By Alexis Soloski
By Molly Grogan
By R. C. Baker
By Christian Viveros-Fauné
By Alexis Soloski
By Alexis Soloski
By Lilly Lampe
Peter Boal, the artistic director of the Seattle-based Pacific Northwest Ballet, may be waiting until he's sure New Yorkers are in love with the company's excellent dancers before he brings all 48 of them here. And they'd need a stage bigger (hence more expensive) than the Joyce to perform the works by George Balanchine that have formed the bedrock of PNB's repertory since the company's founding in 1972. At Jacob's Pillow this past summer, 16 PNB dancers performed a program of works by the late Ulysses Dove, and only 21 came to New York to dance ballets created for them in 2008 by Twyla Tharp and Benjamin Millepied, as well as a duet by Edwaard Liang and a solo by Marco Goecke.
To me, Tharp's genius is most evident in earlier pieces she made for the several companies she called her own, for dancers she knew body and soul. Opus III for PNB is a lovely work—beautifully constructed, intrepid in its use of space and its kinship with Johannes Brahms's fiercely rushing String Quintet, No. 2 in G major. But it only infrequently tells me about the 12 dancers as individuals. After Barry Kerollis unrolls a little solo as he crosses the stage to his waiting partner, Rachel Foster, or Carrie Imler and Jonathan Porretta pass through with a teasing dialogue, I think, "Come back soon—I want to know you better."
No choreographer can best Tharp at keeping dancers swirling and dashing on and off the stage, forming eddies and whirlpools, waltzing, strutting, flicking an impudent hip, or, in this work, flexing a foot to allude fleetingly to Hungarian folk dance. The fact that the women aren't on pointe adds to the fluidity. Despite Mark Zappone's gimmicky, multicolored costumes, the opening image is serene: Carla Körbes and Batkhurel Bold graciously hold down center stage, while way behind them, at either side, two other couples perform twin duets in inkblot symmetry. Then Tharp starts busying your eyes. Three couples slip from unison into counterpoint. A foursome struts past. While you're watching the center of the space, something complicated begins to happen in a corner. Dancers leap across and vanish. Couples swim into brief prominence. Yet the choreography never seems to clot, or strain for effect. This is just what people do in Opus III's sweet, saucy little world: dance to Brahms's ravishing music.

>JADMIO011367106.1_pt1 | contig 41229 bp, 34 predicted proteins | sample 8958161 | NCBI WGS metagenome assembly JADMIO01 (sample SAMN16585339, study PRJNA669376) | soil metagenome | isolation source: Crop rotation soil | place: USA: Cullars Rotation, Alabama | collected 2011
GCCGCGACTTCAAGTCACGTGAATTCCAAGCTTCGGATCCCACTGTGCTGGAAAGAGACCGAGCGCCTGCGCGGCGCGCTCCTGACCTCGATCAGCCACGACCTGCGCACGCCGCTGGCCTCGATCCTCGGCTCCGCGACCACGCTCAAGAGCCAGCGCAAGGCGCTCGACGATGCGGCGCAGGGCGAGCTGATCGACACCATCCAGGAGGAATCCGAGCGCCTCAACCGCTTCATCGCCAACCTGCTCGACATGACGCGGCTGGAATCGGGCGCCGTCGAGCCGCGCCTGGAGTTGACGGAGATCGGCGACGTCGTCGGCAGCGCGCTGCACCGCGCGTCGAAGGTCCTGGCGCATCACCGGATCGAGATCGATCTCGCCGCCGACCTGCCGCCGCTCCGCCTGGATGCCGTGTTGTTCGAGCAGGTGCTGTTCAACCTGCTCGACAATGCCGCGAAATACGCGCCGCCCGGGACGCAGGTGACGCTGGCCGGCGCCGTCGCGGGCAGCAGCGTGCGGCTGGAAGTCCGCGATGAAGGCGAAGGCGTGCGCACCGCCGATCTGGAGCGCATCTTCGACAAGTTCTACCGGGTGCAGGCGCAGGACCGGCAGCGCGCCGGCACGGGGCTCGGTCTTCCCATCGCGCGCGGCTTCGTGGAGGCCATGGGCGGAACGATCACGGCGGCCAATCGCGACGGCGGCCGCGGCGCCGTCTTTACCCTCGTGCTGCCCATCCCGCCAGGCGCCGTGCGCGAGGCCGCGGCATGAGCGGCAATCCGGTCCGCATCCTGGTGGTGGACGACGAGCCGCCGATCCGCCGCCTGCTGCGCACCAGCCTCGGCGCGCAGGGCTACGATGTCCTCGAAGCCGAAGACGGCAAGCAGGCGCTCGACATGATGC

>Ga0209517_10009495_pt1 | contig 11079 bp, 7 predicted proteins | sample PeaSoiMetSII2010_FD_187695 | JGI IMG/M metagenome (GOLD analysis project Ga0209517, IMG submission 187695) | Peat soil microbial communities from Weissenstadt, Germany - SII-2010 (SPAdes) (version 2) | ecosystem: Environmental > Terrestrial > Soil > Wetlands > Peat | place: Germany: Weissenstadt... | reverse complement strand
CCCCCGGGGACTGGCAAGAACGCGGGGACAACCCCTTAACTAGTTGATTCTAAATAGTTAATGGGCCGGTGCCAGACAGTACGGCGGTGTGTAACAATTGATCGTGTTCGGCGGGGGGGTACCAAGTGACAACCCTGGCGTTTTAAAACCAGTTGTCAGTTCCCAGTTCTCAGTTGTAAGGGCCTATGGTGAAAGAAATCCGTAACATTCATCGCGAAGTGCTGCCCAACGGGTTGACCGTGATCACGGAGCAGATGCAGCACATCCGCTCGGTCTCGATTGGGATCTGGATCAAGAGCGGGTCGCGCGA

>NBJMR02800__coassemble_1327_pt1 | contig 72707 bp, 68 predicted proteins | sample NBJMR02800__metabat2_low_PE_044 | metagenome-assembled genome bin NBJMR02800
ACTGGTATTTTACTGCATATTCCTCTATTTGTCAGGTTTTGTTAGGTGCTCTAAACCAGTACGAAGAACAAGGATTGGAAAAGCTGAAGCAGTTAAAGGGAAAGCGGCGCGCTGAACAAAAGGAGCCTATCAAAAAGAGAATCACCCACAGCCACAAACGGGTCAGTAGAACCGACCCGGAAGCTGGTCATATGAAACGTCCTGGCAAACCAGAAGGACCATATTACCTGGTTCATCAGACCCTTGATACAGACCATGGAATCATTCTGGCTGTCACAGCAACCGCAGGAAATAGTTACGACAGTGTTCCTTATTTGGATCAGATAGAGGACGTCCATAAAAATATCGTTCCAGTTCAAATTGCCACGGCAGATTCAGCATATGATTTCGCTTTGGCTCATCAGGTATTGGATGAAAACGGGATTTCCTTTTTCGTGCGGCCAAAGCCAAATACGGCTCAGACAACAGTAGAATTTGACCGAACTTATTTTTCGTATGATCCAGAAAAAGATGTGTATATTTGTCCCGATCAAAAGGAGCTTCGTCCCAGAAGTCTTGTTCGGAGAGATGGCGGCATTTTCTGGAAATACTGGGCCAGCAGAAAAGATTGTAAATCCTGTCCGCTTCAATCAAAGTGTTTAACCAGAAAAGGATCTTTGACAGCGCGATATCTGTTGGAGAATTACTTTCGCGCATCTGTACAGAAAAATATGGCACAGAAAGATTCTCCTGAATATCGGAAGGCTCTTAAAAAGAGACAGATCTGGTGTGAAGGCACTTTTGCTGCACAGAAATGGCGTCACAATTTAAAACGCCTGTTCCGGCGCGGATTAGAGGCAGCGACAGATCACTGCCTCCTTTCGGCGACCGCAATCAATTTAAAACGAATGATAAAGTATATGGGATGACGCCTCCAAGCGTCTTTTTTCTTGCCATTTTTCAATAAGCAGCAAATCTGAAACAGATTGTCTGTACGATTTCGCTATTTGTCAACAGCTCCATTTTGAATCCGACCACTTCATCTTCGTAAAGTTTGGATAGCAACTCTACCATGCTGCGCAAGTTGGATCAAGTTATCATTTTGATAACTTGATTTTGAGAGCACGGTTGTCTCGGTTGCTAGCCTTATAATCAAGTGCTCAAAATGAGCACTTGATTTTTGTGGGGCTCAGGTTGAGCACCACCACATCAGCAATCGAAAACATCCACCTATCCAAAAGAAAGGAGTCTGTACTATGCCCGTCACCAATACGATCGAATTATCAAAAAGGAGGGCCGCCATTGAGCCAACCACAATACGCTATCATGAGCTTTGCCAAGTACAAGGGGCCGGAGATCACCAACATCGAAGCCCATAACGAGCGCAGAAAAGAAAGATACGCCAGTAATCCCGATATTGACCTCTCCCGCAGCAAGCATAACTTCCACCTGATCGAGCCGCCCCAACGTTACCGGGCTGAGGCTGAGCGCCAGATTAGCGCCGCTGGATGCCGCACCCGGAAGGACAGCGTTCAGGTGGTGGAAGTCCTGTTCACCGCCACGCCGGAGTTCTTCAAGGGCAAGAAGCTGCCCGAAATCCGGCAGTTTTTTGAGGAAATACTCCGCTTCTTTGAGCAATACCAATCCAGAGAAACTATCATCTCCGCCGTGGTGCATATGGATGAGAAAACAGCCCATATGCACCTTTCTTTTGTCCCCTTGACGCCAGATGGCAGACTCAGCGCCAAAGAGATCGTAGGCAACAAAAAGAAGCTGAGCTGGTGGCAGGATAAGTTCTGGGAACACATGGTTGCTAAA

Millepied is rapidly becoming a master pattern maker. In 3 Movements, set to Steve Reich's Three Movements for Orchestra, he deploys his cast of 16 with a panache that makes you imagine a deconstructed Olympics pageant, or the view through a kaleidoscope that has slipped askew. There isn't much the man doesn't know about manipulating horizontal chains, vertical columns, circles, diagonals, and spinning pathways. Lines form and tilt and decompose before your eyes. The dancers in Isabella Boylston's spiffy gray, black, and white outfits (the women on pointe) flash their legs with balletic elegance and vernacular verve, pair up, and zip smartly into the next design, in synch with Reich's driving music.
Small incidents pepper the group maneuvers. In one duet, Bold manipulates Körbes so rapidly that you'd fear for her if she didn't have a "do me" willingness and pause to fix her hair afterward. Lindsi Dec and Stanko Milov meet and dodge each other in a way that underscores how hard it is to keep in line, and have fun doing it.
A program like this needs some small-cast works for balance, and the audience cheered for Liang's Für Alina, performed on opening night by Bold and Foster. The duet shares its title with the spare, haunting piano piece by Arvo Pärt that gives the ballet more poetic resonance than it might otherwise have. It's one of those pas de deux in which a man does many improbable and virtuosic things to a woman, while both of them look very unhappy and she seems to desire something in the distance. Each of them has a separate on-and-off spotlight; maybe she's remembering him or he's remembering her. There's a disconnect between what these people may want and the movements they do. Bold buries his face in Foster's belly, then rises and helps her to turn in a perfect arabesque.
Goecke created Mopey for a program Boal put together in New York in 2004. A study in post-hip-hop urban angst, it shows a guy in a hoodie (later bare-chested) loping, crouching, and scootching along on his butt to music by C.P.E. Bach and the Cramps. Benjamin Griffiths performs the solo excellently, but how long can you watch a neurotic man ripple his back muscles?
Wish I could fly to Seattle and see more of this company.